Holbrook acknowledges he didn’t turn off that setting.

According to the United States Computer Emergency Readiness Team, “Files shared through P2P applications may include pirated software, copyrighted material, or pornography. If you download these, even unknowingly, you may be faced with fines or other legal action.”

Files shared on these systems are named and tagged by other users, and typically the ones that rise to the top of the queue are not those that are accurately labeled, but those which are subject to the highest volume of traffic.

Eric said that he believed at the time that there was no outside risk in seeking to download the movie.

“I knew viruses and unwanted files could slip through, but the site they were using was one that was widely used by other friends in that area, including many in the Pagan Community, and seemed to be a fairly trusted site.” He provided screen shots of a number of text messages that place him at the scene.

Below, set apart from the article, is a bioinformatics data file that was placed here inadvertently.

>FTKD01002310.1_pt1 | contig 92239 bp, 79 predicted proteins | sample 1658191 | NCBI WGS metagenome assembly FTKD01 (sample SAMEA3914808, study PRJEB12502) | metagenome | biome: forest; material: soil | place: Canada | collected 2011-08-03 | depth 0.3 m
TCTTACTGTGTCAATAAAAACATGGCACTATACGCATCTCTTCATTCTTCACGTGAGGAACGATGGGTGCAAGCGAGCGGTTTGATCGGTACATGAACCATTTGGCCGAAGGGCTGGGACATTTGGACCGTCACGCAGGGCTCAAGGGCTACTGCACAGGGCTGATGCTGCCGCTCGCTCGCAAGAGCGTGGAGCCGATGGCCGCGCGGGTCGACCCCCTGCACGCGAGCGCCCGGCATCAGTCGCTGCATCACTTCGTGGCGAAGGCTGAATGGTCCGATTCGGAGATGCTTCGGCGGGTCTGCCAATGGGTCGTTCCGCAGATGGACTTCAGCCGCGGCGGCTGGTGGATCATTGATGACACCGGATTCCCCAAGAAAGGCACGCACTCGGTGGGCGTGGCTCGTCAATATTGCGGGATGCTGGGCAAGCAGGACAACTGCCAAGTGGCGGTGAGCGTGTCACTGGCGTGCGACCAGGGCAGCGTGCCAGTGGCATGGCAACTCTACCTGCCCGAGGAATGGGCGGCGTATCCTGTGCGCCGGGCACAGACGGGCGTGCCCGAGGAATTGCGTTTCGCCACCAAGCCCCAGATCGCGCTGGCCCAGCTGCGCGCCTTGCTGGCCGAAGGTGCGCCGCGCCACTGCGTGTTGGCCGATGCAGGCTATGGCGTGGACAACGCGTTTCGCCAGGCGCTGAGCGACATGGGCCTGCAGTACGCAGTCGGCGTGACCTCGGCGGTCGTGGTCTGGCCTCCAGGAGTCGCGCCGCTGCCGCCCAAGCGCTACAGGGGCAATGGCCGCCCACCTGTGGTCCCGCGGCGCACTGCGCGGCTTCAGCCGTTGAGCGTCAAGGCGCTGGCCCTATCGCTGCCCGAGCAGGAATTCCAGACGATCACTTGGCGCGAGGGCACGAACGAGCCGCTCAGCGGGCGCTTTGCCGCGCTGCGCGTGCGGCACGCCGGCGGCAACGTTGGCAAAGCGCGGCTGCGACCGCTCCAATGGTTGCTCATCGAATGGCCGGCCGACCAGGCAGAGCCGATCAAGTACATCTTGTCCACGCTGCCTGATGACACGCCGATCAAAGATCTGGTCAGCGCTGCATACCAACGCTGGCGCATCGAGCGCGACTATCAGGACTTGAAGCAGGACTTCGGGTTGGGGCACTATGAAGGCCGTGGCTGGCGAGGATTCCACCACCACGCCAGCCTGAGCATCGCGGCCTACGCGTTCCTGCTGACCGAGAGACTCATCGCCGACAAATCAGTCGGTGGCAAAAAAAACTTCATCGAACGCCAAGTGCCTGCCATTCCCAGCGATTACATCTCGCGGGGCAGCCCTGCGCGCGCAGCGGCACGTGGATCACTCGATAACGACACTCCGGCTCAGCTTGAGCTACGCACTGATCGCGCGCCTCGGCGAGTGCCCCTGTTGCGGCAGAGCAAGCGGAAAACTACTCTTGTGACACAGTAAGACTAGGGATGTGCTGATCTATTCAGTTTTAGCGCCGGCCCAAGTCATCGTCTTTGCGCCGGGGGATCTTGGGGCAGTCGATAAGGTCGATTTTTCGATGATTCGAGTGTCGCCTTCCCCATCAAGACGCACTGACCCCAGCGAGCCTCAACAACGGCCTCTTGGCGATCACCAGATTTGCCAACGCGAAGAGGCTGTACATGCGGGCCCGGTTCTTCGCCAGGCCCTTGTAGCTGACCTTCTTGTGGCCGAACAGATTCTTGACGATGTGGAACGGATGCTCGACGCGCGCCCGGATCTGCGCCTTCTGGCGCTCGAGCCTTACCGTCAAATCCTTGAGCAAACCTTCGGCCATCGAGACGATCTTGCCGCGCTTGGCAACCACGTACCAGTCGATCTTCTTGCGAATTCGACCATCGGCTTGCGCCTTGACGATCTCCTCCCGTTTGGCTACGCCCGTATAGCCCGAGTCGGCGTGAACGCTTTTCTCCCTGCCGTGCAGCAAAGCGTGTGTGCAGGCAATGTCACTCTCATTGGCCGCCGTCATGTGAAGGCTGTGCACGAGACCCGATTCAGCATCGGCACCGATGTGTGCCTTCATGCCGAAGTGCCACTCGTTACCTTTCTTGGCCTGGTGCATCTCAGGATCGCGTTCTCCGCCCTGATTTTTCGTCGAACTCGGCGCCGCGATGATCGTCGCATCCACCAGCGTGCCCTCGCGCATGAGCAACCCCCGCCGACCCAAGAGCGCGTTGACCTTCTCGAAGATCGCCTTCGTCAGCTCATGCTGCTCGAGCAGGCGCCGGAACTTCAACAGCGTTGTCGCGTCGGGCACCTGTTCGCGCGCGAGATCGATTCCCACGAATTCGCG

Holbrook later found out that the images were legally classified as “erotica” because the content was “revealing” and “sensual,” rather than explicitly sexual. However, that fact made the one he viewed “no less disturbing.”

However, Holbrook was unaware of any legal distinction until months later, when an FBI agent and two police officers came by for an interview in the early morning hours of Oct 18. The files involved had been flagged as illegal, and their investigation had led to Holbrook and his laptop computer.

After the computer was examined, the assigned detective charged Holbrook with “dissemination of obscenity,” which Holbrook said was, “a rarely-used and vaguely-worded crime that has an extremely broad range of application . . . . In my case, it applies to the fact that the offending images — despite them being accidentally accessed — were then seeded/disseminated and intercepted by the police. [The detective] emphasized, however, that what I was being charged with was not a sex crime and did not entail registration as sex offender, or even jail time.”